Workshop


Gallery Talk

Be careful what you wish for….

27 September · Sally
Be careful what you wish for….

When 81-year-old Cecilia Giménez offered to restore a 120-year-old fresco painting in the Sanctuary of Mercy Church near the small Spanish town of Zaragoza, the priest agreed the weathered work did need a bit of a spruce-up. After a bit of cleaning here, a major touch up there, the century-old portrait of Jesus, Ecce Homo (Behold the Man) by local artist Elias Garcia Martinez, was transformed into what has been described as a Neanderthal’s self-portrait, a re-run of Rowan Atkinson’s comic desecration of Whistler’s Mother or, charmingly, “Ewok Jesus”. It’s the art joke of the century – devotees have since launched a petition to halt the restoration of the “restoration” and Giménez is threatening to sue the church for her share of the proceeds from thousands of visitors. But it is also a salutary message.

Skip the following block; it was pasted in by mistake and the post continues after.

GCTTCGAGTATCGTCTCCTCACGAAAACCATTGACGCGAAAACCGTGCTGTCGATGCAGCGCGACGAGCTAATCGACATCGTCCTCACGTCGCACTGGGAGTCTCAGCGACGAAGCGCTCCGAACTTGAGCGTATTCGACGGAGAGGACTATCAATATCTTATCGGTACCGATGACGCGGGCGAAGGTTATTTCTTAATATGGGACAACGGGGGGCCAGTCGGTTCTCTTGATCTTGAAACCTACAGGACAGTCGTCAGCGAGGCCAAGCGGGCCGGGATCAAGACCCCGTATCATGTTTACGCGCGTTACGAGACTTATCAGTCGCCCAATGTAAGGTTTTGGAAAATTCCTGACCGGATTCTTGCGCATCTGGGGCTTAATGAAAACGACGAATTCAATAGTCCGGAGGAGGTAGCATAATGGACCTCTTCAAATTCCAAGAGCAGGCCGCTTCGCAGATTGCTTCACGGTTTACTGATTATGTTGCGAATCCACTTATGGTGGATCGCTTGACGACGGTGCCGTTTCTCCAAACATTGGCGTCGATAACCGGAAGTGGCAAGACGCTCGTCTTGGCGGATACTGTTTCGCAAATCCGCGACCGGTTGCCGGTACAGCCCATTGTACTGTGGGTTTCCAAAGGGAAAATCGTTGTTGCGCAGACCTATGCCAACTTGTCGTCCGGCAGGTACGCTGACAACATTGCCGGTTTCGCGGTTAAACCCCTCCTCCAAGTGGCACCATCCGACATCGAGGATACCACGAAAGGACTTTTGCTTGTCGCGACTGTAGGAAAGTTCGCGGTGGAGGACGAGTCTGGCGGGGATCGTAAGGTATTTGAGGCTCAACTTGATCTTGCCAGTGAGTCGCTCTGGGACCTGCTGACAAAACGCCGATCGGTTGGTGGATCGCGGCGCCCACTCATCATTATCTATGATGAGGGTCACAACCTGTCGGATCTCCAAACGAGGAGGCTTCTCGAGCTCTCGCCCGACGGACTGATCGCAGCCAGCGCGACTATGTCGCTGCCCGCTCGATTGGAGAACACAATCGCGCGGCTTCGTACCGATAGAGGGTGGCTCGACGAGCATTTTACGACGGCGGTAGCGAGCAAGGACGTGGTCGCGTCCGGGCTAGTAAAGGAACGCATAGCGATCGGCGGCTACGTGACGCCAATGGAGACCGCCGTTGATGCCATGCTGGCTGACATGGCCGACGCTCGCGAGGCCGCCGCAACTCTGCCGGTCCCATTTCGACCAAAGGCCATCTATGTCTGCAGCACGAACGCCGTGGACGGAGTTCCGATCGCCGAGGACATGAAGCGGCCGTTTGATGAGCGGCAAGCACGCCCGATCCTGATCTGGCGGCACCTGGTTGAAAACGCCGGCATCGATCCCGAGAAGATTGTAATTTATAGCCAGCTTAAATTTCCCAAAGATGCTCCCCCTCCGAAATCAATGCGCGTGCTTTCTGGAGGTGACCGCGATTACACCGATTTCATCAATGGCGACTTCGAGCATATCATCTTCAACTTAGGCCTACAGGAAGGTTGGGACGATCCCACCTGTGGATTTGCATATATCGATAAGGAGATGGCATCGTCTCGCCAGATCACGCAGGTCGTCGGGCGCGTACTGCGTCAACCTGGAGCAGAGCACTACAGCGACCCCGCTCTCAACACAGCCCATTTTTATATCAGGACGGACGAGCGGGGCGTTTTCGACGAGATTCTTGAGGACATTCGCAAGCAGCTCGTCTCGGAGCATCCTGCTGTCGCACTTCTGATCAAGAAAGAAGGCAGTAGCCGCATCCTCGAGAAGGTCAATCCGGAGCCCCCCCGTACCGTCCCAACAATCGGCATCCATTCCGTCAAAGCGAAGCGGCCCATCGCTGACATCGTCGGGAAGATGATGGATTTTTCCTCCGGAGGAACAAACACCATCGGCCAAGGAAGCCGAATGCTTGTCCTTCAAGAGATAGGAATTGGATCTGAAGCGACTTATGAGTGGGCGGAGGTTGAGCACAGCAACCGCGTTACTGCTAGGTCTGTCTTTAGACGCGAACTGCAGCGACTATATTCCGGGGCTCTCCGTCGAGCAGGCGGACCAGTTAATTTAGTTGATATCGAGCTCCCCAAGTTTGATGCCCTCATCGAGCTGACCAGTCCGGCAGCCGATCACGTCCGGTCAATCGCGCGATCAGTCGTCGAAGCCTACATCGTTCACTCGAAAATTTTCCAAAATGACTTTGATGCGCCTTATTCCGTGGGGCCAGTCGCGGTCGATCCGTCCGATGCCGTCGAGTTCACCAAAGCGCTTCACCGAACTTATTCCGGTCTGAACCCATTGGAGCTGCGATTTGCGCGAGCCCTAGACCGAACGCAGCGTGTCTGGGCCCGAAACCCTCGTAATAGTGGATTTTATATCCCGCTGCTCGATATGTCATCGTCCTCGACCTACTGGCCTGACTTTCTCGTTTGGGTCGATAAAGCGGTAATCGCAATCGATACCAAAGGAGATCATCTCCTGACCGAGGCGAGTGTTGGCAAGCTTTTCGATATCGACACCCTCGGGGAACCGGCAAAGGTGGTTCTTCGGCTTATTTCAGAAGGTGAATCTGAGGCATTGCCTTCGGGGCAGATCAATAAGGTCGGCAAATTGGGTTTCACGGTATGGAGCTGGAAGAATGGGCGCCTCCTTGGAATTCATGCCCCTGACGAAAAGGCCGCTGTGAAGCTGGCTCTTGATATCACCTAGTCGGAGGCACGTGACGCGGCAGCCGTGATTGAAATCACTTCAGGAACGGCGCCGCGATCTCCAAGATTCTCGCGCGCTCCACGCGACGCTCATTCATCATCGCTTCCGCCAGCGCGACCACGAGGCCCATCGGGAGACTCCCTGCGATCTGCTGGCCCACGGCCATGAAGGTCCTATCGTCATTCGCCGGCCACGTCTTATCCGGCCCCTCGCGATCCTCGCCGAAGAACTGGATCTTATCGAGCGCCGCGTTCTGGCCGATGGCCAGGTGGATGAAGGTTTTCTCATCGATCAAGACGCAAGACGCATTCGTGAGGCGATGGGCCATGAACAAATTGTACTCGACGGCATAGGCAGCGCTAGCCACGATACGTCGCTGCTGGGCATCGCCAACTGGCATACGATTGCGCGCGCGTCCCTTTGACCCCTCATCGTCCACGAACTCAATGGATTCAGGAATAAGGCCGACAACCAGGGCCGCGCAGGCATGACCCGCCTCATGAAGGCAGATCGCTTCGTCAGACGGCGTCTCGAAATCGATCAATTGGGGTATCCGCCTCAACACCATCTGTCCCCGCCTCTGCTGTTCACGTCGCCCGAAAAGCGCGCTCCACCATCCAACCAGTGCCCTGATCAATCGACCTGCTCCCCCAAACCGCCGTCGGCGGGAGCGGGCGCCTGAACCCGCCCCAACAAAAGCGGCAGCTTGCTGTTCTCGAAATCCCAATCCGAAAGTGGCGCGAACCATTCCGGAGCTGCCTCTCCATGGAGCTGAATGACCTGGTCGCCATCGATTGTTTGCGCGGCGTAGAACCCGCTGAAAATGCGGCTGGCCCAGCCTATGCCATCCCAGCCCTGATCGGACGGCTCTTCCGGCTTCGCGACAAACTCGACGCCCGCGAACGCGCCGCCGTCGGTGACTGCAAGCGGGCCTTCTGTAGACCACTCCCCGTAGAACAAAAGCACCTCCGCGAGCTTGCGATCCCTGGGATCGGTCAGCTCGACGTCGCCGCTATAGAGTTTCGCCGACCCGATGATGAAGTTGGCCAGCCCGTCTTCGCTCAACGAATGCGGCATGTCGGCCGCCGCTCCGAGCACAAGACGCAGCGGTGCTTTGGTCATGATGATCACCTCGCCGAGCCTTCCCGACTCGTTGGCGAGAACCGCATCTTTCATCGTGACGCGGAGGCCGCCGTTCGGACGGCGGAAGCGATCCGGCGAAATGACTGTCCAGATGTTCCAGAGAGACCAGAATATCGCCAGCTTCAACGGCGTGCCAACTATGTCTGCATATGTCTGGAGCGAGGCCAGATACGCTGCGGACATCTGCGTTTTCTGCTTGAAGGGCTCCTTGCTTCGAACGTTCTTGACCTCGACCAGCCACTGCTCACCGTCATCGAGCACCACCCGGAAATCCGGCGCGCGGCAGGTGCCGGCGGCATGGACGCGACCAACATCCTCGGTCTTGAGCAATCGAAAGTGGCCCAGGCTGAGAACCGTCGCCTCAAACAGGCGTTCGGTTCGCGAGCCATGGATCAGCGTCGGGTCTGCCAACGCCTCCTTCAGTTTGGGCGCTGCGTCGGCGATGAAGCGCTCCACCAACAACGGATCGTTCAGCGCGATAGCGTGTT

Restoration and conversation work is not for amateurs – not for art curators, pictures framers or 81-year-old parishioners (unless they are fully qualified and belong to an accredited conservators’ group). Conservation is a defined process aimed at preventing or remedying damage and deterioration of cultural items.
New Zealand is lucky to have a number of highly trained, professional conservators (see www.conservators.org.nz). Professional conservators are trained in the analysis, treatment and preservation of works of art. Under strict conservation guidelines any processes undertaken are fully reversible and documented. At City Art we are happy to refer owners of damaged work on to conservators accredited by the NZCCM (New Zealand Conservators of Cultural Materials Pu Manaaki Kahurangi) or liaise with – and transport work to – the appropriate conservator on their behalf.

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